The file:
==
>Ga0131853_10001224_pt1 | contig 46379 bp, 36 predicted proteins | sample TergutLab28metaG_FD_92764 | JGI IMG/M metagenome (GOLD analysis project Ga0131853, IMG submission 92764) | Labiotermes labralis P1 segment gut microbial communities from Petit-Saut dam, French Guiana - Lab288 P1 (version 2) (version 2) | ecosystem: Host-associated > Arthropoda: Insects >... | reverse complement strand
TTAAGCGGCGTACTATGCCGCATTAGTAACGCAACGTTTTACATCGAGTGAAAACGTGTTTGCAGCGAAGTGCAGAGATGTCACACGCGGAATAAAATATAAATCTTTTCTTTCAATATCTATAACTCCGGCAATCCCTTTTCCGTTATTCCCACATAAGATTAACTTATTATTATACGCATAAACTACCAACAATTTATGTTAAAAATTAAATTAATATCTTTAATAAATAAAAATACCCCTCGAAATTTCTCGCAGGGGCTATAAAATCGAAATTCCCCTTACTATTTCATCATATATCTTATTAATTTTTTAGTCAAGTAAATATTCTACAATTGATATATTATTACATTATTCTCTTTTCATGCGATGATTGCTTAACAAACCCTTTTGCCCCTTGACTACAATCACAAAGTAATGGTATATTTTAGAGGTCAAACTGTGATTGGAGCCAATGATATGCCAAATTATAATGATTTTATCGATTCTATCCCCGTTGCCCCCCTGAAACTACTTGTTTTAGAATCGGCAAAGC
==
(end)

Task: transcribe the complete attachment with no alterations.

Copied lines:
>Ga0131853_10001224_pt1 | contig 46379 bp, 36 predicted proteins | sample TergutLab28metaG_FD_92764 | JGI IMG/M metagenome (GOLD analysis project Ga0131853, IMG submission 92764) | Labiotermes labralis P1 segment gut microbial communities from Petit-Saut dam, French Guiana - Lab288 P1 (version 2) (version 2) | ecosystem: Host-associated > Arthropoda: Insects >... | reverse complement strand
TTAAGCGGCGTACTATGCCGCATTAGTAACGCAACGTTTTACATCGAGTGAAAACGTGTTTGCAGCGAAGTGCAGAGATGTCACACGCGGAATAAAATATAAATCTTTTCTTTCAATATCTATAACTCCGGCAATCCCTTTTCCGTTATTCCCACATAAGATTAACTTATTATTATACGCATAAACTACCAACAATTTATGTTAAAAATTAAATTAATATCTTTAATAAATAAAAATACCCCTCGAAATTTCTCGCAGGGGCTATAAAATCGAAATTCCCCTTACTATTTCATCATATATCTTATTAATTTTTTAGTCAAGTAAATATTCTACAATTGATATATTATTACATTATTCTCTTTTCATGCGATGATTGCTTAACAAACCCTTTTGCCCCTTGACTACAATCACAAAGTAATGGTATATTTTAGAGGTCAAACTGTGATTGGAGCCAATGATATGCCAAATTATAATGATTTTATCGATTCTATCCCCGTTGCCCCCCTGAAACTACTTGTTTTAGAATCGGCAAAGC